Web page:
Guilt about being a member of a cosseted cultural elite on a planet where many people are oppressed and tortured is an abiding preoccupation of Shawn's. In this staging, privilege confronts you in the glowing shape of a great wall of golden ingots that stands behind the long, book-strewn trestle table where the cast sit looking out into the audience. In this latest piece, however, we're led to believe that an uprising of the underclass has violently altered the relationship between the elite and the masses. It emerges that, unlike his famous writer father-in-law (David de Keyser) and ex-wife (Miranda Richardson), who have been killed in the subsequent repression, Mike Nichols's Jack has survived into a world where "everyone on earth who could read John Donne was now dead".
The play is a gradual revelation of the inner cost of that survival. Expertly deploying a battery of mannerisms that increasingly grate - the tight, would-be winning, dead smile that clamps on to his face-lift; the merciless rascally chortle that bubbles determinedly under his words - Nichols shows you a man who adapts to the new Dark Ages by a wilful moral and cultural self-degrading.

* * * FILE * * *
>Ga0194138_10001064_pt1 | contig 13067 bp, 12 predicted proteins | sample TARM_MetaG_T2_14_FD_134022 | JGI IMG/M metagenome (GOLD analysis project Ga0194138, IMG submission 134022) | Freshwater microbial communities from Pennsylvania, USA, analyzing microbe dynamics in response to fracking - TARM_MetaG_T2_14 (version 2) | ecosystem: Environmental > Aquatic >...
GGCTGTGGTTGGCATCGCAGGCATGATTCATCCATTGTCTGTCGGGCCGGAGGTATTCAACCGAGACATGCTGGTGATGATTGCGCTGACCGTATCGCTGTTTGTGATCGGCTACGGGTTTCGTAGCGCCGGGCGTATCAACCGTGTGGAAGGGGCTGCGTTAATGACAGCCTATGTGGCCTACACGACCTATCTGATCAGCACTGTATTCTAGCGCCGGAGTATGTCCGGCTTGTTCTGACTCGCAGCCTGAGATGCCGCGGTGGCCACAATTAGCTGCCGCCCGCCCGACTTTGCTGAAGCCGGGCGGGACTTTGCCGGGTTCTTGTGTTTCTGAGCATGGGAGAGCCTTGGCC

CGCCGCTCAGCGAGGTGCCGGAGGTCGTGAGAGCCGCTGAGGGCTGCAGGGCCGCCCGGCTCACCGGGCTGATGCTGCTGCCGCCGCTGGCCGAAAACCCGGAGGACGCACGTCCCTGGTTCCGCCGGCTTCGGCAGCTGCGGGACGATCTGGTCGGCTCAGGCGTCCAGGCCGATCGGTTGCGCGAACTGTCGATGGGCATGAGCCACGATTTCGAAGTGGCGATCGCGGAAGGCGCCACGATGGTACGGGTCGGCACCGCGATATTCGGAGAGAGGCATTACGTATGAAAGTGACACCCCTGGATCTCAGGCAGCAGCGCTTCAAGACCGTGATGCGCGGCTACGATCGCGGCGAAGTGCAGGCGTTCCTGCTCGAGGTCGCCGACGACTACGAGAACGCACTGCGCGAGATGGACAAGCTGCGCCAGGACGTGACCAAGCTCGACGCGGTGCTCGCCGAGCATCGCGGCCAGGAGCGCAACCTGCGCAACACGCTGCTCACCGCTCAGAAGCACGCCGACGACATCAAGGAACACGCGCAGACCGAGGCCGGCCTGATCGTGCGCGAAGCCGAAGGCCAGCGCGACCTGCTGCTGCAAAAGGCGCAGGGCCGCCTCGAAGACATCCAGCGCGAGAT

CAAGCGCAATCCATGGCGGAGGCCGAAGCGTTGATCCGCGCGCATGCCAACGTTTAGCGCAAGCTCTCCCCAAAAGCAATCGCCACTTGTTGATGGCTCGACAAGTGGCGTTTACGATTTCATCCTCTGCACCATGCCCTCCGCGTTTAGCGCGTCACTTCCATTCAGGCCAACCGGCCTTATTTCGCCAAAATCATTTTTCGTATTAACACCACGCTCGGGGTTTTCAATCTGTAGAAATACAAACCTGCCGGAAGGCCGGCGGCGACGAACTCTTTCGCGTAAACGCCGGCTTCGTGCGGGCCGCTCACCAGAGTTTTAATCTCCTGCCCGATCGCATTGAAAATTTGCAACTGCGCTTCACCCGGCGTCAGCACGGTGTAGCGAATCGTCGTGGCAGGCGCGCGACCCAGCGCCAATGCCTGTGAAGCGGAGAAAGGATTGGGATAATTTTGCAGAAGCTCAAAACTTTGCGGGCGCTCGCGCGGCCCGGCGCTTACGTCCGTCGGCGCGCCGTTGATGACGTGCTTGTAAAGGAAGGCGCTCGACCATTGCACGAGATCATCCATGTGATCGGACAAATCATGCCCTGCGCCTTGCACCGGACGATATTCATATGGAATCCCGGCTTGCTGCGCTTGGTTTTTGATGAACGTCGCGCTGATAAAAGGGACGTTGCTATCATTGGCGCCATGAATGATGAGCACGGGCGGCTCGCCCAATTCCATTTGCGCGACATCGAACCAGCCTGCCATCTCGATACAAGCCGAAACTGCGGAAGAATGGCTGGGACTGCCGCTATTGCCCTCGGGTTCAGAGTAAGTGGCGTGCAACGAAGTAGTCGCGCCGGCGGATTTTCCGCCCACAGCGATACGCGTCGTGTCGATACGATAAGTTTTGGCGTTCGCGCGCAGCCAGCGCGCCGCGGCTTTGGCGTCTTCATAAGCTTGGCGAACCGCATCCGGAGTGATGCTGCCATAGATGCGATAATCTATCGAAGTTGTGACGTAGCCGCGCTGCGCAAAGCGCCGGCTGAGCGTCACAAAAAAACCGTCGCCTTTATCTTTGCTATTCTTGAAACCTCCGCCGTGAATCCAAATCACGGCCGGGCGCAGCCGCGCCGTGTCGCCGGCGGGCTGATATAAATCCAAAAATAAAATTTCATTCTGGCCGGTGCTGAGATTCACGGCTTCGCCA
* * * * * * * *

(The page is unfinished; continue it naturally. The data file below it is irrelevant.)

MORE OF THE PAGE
But if he ends up literally shitting on books (an intriguing variation on Larkins's "Books are a load of crap"), The Designated Mourner suggests that Jack was always just a literary hanger-on rather than a true aficionado. Wanting to have it every which way, the play in effect says a plague on both your houses, for it also mocks and finds somewhat specious the patrician sensibility represented in Richardson's and De Keyser's highbrow, father- daughter mutual admiration society. It seems to me masochistically defeatist to posit a world where intellectuals are so powerless that they can be wiped out and where the most important thing to be said about the poetry of John Donne is that it can't save your neck.
But then, that world is left conveniently (defenders would say poetically) undetailed. The script has frequent recourse to the word "vague". Jack and his wife first meet in a "vague expensive clothing store": the old holders of office are called "a herd of swine whom we vaguely knew and would even vaguely nod to at cocktail parties"; and then, after the uprising, "there were to be some new people in high positions, some new policies, all very vague". A veritable epidemic of vagueness, it seems - but does this verbal habit of theirs put a precise finger on something wrong with these characters and their times, or does it let Wallace Shawn off the hook of having to imagine them and it more clearly? For me, I'm afraid, this play about the price of survival was itself something of an endurance test.Reuse content